There’s so many things to write about when it comes to rape culture in the media. It can be hard for me to keep up, but thankfully, I now have guest posters who are happy to step in! Today I’m bringing a piece by Brendan P Bartholomew, who kindly penned a response to Joanna Williams’ claim that rape culture doesn’t exist at British universities- despite evidence to the contrary.
The Web site spiked recently posted an opinion piece by one Joanna Williams, entitled “THERE IS NO ‘RAPE CULTURE’ AT BRITISH UNIVERSITIES.” I am not a woman, sexual abuse survivor, or UK college student, and cannot speak for those groups, but I can speak to the utter wrongness of that opinion.
Williams’ premise is that by discussing rape culture on university campuses, modern feminists are behaving like Victorian era sexists who used horror stories of spinsterhood and predatory males to discourage women from attending college. She claims British universities don’t have a rape culture problem, and cites various rape statistics to support this claim.
Sigh. Where to begin? Let’s start with that juxtaposition of feminists with Victorian sexists. Williams writes:
“But there’s one big difference from a century ago: today’s panics over rape ‘epidemics’ are not promoted by Victorian fathers but by female students.”
And that right there should have ended the discussion, because she admits that the very women in harm’s way, the actual women out there experiencing the “ground truth” of rape culture on college campuses, are telling us there’s a problem. I don’t know about you, but when I hear from a woman that she doesn’t feel safe, I assume she’s right, and allow that to inform the conversation. If you say, “This school has a climate that fosters rape,” you’re only guilty of fear mongering if it’s not true. Williams needs it to not be true, and I’m tempted to wonder why. Spiked identifies her as an “Education Editor,” and “a lecturer in higher education at the University of Kent.”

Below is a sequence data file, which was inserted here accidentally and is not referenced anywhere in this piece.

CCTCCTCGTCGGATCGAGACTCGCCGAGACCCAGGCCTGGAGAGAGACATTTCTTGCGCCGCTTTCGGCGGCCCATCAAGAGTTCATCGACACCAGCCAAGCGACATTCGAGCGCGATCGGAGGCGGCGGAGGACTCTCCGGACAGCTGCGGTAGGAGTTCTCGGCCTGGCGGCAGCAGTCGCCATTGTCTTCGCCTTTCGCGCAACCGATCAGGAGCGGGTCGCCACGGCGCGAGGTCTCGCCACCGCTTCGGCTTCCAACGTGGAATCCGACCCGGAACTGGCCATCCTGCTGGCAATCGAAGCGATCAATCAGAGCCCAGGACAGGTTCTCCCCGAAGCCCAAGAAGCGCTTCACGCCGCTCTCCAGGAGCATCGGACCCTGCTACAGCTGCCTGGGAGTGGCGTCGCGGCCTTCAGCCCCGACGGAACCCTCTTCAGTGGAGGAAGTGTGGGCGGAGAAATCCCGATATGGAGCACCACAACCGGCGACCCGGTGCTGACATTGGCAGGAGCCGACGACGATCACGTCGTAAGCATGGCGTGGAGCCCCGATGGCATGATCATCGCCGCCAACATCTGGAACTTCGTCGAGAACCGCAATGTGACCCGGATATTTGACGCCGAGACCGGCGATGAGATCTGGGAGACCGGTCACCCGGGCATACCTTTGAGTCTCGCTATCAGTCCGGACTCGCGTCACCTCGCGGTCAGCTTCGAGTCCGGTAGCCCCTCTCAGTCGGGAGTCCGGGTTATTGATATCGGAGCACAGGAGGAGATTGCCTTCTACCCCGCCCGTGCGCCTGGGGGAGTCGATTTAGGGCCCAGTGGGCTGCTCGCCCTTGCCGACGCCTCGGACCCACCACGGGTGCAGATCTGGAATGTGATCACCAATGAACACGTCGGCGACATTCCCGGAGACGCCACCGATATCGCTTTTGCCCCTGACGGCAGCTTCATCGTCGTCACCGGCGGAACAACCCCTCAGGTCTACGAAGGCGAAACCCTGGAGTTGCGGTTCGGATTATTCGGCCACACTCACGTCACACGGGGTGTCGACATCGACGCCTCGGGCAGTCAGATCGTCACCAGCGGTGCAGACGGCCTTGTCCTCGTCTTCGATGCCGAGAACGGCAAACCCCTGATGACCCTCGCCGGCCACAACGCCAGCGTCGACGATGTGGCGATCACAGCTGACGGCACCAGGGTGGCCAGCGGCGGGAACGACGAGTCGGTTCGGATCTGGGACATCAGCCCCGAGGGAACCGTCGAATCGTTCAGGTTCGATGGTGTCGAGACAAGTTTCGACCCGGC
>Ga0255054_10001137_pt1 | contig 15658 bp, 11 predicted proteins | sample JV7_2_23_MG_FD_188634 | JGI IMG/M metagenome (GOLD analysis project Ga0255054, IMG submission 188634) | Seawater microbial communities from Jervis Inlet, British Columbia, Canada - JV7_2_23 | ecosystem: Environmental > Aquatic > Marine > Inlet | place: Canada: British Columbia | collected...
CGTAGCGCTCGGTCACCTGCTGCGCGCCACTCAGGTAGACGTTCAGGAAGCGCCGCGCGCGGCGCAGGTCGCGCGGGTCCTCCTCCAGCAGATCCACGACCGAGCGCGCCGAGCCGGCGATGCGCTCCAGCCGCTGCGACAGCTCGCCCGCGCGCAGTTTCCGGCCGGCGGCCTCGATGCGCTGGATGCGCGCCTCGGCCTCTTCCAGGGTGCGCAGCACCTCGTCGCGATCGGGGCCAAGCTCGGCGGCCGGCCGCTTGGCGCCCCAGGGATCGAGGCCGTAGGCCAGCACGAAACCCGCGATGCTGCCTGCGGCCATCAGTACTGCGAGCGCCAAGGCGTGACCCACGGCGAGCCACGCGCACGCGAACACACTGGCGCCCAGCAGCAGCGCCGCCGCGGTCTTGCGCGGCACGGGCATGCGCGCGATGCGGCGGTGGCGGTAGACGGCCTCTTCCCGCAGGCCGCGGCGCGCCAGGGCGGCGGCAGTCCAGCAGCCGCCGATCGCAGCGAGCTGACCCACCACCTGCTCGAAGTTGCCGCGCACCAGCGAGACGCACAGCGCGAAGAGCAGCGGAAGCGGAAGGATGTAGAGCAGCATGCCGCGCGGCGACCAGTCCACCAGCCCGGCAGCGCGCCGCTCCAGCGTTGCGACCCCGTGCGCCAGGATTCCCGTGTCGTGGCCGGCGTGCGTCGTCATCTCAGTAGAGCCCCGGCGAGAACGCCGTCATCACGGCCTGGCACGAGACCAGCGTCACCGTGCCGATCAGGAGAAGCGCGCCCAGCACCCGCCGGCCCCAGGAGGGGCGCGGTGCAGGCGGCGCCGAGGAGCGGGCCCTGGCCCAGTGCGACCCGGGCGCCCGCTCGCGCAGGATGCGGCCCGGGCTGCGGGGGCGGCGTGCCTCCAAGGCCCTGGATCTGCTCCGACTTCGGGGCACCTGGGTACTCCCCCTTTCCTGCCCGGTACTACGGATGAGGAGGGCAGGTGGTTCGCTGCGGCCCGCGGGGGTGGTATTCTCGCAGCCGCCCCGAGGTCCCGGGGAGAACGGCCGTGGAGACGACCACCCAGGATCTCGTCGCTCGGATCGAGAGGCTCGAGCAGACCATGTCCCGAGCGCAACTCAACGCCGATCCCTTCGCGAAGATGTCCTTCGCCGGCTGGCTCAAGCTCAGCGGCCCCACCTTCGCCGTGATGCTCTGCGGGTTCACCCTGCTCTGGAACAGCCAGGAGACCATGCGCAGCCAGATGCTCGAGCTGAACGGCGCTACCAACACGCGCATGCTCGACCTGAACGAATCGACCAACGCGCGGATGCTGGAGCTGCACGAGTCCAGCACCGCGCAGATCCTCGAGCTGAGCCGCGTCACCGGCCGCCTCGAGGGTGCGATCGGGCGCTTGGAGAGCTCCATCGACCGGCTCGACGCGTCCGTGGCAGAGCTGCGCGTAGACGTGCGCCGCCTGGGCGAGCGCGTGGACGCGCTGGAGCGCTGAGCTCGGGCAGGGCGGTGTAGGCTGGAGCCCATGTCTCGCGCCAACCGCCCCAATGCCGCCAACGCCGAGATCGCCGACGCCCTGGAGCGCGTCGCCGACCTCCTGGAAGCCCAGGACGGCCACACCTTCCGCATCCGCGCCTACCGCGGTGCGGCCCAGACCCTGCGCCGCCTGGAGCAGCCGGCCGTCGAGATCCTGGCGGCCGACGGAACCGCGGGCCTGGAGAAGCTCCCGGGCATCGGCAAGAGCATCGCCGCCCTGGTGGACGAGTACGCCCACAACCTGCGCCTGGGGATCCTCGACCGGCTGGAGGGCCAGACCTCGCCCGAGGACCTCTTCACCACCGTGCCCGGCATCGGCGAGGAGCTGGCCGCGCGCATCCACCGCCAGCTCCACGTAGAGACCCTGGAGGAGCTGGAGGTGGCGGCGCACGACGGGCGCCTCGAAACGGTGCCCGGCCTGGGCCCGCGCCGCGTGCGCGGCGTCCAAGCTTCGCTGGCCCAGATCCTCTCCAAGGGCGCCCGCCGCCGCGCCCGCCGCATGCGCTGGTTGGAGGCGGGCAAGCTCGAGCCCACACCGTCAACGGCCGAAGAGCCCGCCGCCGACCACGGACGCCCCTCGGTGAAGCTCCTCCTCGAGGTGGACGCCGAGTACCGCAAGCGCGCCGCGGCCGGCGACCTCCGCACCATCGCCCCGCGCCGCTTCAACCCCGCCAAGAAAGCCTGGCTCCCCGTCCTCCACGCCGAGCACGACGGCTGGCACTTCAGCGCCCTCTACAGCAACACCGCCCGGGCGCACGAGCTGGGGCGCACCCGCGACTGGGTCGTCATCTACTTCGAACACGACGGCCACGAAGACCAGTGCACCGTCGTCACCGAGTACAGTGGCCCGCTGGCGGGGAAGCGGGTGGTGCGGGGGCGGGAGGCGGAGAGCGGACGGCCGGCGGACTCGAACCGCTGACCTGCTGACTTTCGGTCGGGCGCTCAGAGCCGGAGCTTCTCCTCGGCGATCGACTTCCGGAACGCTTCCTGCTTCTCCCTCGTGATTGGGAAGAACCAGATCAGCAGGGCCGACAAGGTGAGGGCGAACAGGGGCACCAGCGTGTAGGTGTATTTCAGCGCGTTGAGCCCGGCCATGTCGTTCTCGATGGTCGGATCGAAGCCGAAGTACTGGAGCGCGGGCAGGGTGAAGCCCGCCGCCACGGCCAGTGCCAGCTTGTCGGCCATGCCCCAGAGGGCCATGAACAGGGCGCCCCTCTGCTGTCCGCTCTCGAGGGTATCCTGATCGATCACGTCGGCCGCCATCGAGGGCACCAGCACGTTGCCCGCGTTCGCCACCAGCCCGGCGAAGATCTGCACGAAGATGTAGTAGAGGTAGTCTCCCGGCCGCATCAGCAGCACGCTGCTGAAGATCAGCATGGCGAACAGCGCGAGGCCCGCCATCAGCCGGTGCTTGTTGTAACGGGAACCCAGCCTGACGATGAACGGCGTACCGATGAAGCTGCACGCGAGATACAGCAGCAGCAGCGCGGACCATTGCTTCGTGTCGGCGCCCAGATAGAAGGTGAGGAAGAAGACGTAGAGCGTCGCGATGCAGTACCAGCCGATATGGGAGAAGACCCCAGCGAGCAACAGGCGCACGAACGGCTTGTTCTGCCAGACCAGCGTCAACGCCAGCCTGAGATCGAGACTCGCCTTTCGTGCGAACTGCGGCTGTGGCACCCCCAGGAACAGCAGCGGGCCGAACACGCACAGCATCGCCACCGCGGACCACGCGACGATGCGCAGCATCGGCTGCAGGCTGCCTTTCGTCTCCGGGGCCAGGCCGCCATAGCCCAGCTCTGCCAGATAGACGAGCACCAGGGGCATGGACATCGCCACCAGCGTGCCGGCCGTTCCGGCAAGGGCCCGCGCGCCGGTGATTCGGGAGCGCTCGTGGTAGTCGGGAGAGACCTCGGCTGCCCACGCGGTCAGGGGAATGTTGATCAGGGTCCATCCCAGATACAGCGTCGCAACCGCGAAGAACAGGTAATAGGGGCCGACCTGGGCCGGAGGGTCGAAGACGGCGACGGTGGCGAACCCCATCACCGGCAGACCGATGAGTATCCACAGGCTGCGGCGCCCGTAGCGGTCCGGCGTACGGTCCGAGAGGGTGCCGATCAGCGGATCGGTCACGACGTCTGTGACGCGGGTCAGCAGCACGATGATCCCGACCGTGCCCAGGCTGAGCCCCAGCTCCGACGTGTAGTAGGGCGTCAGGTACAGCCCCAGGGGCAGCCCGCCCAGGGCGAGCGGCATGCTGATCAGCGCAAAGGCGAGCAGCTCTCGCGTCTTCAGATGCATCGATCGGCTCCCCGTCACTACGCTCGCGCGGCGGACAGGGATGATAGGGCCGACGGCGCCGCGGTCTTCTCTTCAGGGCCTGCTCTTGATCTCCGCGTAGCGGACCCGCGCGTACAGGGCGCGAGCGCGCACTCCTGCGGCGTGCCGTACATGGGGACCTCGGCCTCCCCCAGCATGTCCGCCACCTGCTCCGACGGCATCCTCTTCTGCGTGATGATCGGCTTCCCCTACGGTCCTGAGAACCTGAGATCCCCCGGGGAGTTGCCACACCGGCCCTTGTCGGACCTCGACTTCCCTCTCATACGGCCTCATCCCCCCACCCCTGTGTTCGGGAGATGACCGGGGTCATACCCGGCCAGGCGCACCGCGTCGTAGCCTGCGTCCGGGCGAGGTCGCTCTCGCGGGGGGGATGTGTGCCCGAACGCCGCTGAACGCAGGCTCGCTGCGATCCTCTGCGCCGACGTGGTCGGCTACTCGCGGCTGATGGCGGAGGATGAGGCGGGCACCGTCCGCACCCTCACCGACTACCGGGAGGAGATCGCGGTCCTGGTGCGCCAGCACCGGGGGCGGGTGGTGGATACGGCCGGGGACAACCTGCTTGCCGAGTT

I could speculate about the personal stake Williams may have in this, but any student of logic would call that an ad hominem fallacy. Therefore, I’ll focus on her logic, and her fallacies. She writes:
“Being a feminist on campus in 2014 seems to mean calling for university managers to intervene in intimate relationships and to curtail free speech in the name of protecting delicate women from sexual threats.”
So, in other words, if it happens within the context of an “intimate relationship,” it’s not legitimate rape, but a simple misunderstanding, or a case of morning-after regret? Is that the logic here? As to this subject of free speech, there have been incidents of men handing out “how to rape” pamphlets on college campuses. Would that be an example of speech that should not be curtailed? And why are we speaking in terms of “delicate” women, as opposed to just women? Should women feel demeaned because other women seek to protect them from sexual threats?
When Williams goes on to cite rape statistics in order to support her argument, she ignores the fact that there is widespread agreement that rape is one of the most notoriously under-reported crimes, due to the enormous pressure survivors feel to not come forward. So when she writes…
“This would equate to just over four recorded rapes at a typical university.”
I say no, that equates to just over four rapes per campus that we know about. But don’t take my word for it. The American Medical Association has said as much, and you’ll find confirmation on Wikipedia:
According to the American Medical Association (1995), sexual violence, and rape in particular, is considered the most under-reported violent crime.